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Cuba seeks direct foreign investment in sugar mills

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  • Michael Karadjis
    Cuba seeks direct foreign investment in sugar millsReuters.com http://today.reuters.com/business/newsarticle.aspx?type=tnBusinessNews&storyID=nN13268484
    Message 1 of 1 , May 1, 2006
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      Cuba seeks direct foreign investment in sugar millsReuters.com
      http://today.reuters.com/business/newsarticle.aspx?type=tnBusinessNews&storyID=nN13268484
      Thursday 13 April 2006, By Marc Frank HAVANA, April 13 (Reuters) - Cuba
      is seeking direct foreign investment insugar milling and cultivation for
      the first time since nationalizing theindustry soon after the 1959
      revolution, Cuban and foreign sources said thisweek. At least three
      companies, all with long-term business experience in Cuba,have made
      proposals to invest in and administer mills and adjoining
      caneplantations, though the companies wish to remain anonymous as
      negotiationsproceed. "They told us they were given the green light at
      the highest level todiscuss milling and cultivation," a potential
      investor said. The sources cautioned that hard bargaining lies ahead
      before the firstmilling venture could be signed. "There are many issues
      still to be resolved. Investors want to administerthe mills, higher
      percentages of shares and pay sugar farmers and workersmore," a Cuban
      sugar expert said. Theoretically, the state-run sugar industry has been
      open to directinvestment for a decade, but in practice there has been no
      interest up tonow on the government's part except in a few derivatives
      and mechanicalventures, the sources said. The Sugar Ministry recently
      formed Zerus, a company empowered to sign jointventures. Zerus Director
      Jose Rivera Ortiz recently told the official business weeklyOpciones
      that Cuba was interested in forming ventures to produce sugar,syrup,
      ethanol, alcohol, energy and other derivatives, and that"negotiations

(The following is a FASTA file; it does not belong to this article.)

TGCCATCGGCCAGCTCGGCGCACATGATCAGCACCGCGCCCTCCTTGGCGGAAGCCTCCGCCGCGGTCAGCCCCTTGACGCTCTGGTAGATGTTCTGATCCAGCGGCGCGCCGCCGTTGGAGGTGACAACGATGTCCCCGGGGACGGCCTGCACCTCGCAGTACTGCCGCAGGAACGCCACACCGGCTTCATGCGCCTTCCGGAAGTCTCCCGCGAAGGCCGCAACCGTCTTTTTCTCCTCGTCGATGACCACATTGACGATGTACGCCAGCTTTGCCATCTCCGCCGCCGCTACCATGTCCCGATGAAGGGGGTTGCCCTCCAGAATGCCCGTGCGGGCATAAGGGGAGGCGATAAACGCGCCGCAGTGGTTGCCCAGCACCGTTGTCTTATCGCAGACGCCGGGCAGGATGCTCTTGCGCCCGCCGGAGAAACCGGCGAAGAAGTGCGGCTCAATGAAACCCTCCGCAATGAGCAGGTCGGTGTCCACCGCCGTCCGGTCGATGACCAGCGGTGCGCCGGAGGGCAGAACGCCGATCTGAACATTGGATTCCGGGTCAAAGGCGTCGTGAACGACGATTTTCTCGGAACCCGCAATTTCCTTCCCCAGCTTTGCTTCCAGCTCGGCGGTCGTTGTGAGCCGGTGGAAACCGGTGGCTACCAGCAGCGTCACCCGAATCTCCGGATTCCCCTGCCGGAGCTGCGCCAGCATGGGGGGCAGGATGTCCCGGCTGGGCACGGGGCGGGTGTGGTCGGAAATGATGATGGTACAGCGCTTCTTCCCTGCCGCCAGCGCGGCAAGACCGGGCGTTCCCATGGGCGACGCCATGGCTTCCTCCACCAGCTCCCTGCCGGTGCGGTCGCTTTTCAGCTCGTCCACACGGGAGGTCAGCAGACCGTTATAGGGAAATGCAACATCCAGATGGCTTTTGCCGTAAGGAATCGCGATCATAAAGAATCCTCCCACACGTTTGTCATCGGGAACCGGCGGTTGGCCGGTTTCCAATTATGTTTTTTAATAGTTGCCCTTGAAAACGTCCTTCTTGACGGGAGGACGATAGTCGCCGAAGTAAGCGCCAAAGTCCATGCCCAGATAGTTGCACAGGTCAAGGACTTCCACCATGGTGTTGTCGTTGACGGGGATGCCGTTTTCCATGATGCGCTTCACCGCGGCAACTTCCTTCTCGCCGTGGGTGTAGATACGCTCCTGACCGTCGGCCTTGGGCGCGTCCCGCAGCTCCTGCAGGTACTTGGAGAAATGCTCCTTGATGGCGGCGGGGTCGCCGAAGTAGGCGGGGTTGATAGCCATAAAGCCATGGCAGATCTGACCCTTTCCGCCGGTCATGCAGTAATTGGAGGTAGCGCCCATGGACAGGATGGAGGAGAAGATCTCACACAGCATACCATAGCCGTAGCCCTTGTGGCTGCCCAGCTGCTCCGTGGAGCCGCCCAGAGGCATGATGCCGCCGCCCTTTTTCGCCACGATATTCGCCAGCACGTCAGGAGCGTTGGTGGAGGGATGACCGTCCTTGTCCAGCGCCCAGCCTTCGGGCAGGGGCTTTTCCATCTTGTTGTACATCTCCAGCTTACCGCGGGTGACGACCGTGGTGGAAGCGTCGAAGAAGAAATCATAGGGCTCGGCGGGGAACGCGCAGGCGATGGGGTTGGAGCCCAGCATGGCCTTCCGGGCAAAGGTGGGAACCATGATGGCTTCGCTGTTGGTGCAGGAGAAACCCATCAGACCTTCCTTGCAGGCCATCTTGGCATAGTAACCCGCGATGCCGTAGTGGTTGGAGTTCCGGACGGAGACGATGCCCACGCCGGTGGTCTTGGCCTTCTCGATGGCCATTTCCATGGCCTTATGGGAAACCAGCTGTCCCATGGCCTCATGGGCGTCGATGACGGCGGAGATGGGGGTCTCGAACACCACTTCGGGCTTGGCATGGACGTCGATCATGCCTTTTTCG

obviously include the resources necessary for the developmentof cane." A
      big obstacle is the U.S. Helms-Burton law, which penalizes investment
      inU.S. expropriated properties and contains a yet to be implemented
      chapterallowing Cuban-Americans to sue investors who "traffic" in
      theirexpropriated properties. The Cuban sugar industry, once the world's
      biggest exporter with raw sugaroutput reaching 8 million tonnes in 1990,
      has been in decline since theformer Soviet Union collapsed, depriving it
      of a preferential market.For centuries a monoculture economy, today
      sugar exports account for lessthan 5 percent of Cuba's foreign exchange
      earnings. Cuba shut down and dismantled 71 of 156 mills in 2003 when raw
      sugar priceswere around $.05 per lb, and relegated 60 percent of
      plantations to otheruses. Last year's disastrous 1.3 million tonne
      harvest, the lowest in a century,led to more closings, with just 42
      mills opened this year, though shutteredmills were conserved. All but
      eight of 85 Cuban mills were built before the revolution andtherefore
      nationalized, and most plantations are on expropriated lands.But sugar
      prices have more than tripled since 2003 as high oil prices haveled to
      increased interest in sugar-based ethanol as an alternative fuel
      formotorized vehicles. "Prices are very high and are expected to remain
      so in the foreseeablefuture so both the government and investors have a
      big incentive," a Cubaneconomist said. Cuba plans to boost output
      beginning in 2006 by increasing acreage and useof fertilizer and
      herbicides, purchasing new equipment and reopening some
      30mills.President Fidel Castro, alarmed by the industry's decline and
      soaringprices, held an emergency meeting of the industry in
      mid-February.Castro ordered daily reports from the 42 mills in
      operation, a crashplanting plan, more supplies and said essential spare
      parts for agriculturalequipment should be flown in from Europe,
      according to a summary of themeeting seen by Reuters. The Caribbean
      island consumes a minimum 700,000 tonnes of sugar per year and 400,000
      tonnes are destined for a toll agreement with China.
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